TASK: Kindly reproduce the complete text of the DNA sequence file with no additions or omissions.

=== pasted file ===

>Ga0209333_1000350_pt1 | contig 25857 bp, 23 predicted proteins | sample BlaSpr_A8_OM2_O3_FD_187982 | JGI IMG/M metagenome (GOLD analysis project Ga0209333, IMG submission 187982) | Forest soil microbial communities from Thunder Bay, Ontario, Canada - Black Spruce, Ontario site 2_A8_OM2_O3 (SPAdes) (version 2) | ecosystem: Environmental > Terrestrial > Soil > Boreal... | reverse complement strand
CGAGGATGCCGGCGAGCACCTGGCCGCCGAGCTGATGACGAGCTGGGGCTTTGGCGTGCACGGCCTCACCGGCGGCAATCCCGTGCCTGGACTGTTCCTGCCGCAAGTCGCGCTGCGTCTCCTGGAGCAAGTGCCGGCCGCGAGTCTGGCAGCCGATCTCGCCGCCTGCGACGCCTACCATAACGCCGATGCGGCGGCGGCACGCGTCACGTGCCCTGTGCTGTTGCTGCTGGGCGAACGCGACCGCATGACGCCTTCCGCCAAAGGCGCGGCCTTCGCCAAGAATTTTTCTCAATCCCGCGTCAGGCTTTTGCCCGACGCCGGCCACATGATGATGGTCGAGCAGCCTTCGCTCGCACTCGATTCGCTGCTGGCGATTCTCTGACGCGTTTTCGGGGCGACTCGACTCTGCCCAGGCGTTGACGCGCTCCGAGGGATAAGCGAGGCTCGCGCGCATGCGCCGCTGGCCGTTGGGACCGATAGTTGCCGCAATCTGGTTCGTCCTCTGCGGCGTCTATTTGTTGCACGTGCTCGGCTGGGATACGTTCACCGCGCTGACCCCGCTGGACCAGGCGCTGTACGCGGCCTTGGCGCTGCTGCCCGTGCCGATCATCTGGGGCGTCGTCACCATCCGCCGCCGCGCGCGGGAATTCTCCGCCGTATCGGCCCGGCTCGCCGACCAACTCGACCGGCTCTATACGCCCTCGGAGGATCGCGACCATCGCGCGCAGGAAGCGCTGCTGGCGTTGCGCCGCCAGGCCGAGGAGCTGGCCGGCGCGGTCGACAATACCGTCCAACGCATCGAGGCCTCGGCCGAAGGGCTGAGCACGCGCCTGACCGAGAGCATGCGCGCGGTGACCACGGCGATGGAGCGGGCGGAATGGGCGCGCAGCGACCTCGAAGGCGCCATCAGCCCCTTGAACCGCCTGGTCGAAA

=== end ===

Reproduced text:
>Ga0209333_1000350_pt1 | contig 25857 bp, 23 predicted proteins | sample BlaSpr_A8_OM2_O3_FD_187982 | JGI IMG/M metagenome (GOLD analysis project Ga0209333, IMG submission 187982) | Forest soil microbial communities from Thunder Bay, Ontario, Canada - Black Spruce, Ontario site 2_A8_OM2_O3 (SPAdes) (version 2) | ecosystem: Environmental > Terrestrial > Soil > Boreal... | reverse complement strand
CGAGGATGCCGGCGAGCACCTGGCCGCCGAGCTGATGACGAGCTGGGGCTTTGGCGTGCACGGCCTCACCGGCGGCAATCCCGTGCCTGGACTGTTCCTGCCGCAAGTCGCGCTGCGTCTCCTGGAGCAAGTGCCGGCCGCGAGTCTGGCAGCCGATCTCGCCGCCTGCGACGCCTACCATAACGCCGATGCGGCGGCGGCACGCGTCACGTGCCCTGTGCTGTTGCTGCTGGGCGAACGCGACCGCATGACGCCTTCCGCCAAAGGCGCGGCCTTCGCCAAGAATTTTTCTCAATCCCGCGTCAGGCTTTTGCCCGACGCCGGCCACATGATGATGGTCGAGCAGCCTTCGCTCGCACTCGATTCGCTGCTGGCGATTCTCTGACGCGTTTTCGGGGCGACTCGACTCTGCCCAGGCGTTGACGCGCTCCGAGGGATAAGCGAGGCTCGCGCGCATGCGCCGCTGGCCGTTGGGACCGATAGTTGCCGCAATCTGGTTCGTCCTCTGCGGCGTCTATTTGTTGCACGTGCTCGGCTGGGATACGTTCACCGCGCTGACCCCGCTGGACCAGGCGCTGTACGCGGCCTTGGCGCTGCTGCCCGTGCCGATCATCTGGGGCGTCGTCACCATCCGCCGCCGCGCGCGGGAATTCTCCGCCGTATCGGCCCGGCTCGCCGACCAACTCGACCGGCTCTATACGCCCTCGGAGGATCGCGACCATCGCGCGCAGGAAGCGCTGCTGGCGTTGCGCCGCCAGGCCGAGGAGCTGGCCGGCGCGGTCGACAATACCGTCCAACGCATCGAGGCCTCGGCCGAAGGGCTGAGCACGCGCCTGACCGAGAGCATGCGCGCGGTGACCACGGCGATGGAGCGGGCGGAATGGGCGCGCAGCGACCTCGAAGGCGCCATCAGCCCCTTGAACCGCCTGGTCGAAA